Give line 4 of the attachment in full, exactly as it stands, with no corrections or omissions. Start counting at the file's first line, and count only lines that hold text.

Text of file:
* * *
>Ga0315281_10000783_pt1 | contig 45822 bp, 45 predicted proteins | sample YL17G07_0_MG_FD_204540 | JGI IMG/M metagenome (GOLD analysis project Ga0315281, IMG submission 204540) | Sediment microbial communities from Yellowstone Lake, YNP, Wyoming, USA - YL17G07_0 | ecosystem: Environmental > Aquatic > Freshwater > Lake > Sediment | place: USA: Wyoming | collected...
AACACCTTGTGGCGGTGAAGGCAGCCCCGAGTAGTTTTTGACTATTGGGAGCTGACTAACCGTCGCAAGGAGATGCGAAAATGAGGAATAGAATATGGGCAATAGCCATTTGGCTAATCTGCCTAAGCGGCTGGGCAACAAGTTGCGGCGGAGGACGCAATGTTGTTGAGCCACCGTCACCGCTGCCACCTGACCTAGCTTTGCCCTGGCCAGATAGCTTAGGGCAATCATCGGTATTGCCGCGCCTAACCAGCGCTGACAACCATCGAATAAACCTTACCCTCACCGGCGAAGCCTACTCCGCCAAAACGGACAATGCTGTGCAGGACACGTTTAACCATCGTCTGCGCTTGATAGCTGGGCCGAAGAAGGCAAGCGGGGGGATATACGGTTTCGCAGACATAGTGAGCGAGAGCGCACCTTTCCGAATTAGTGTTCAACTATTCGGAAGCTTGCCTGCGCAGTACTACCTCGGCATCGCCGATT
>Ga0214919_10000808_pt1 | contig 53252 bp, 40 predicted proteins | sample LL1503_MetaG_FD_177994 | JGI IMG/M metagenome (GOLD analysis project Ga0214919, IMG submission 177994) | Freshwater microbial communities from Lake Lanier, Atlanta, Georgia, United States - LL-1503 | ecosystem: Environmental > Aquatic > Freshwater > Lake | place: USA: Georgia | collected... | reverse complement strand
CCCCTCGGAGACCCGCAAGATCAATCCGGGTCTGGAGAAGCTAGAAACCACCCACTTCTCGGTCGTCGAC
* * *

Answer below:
CCCCTCGGAGACCCGCAAGATCAATCCGGGTCTGGAGAAGCTAGAAACCACCCACTTCTCGGTCGTCGAC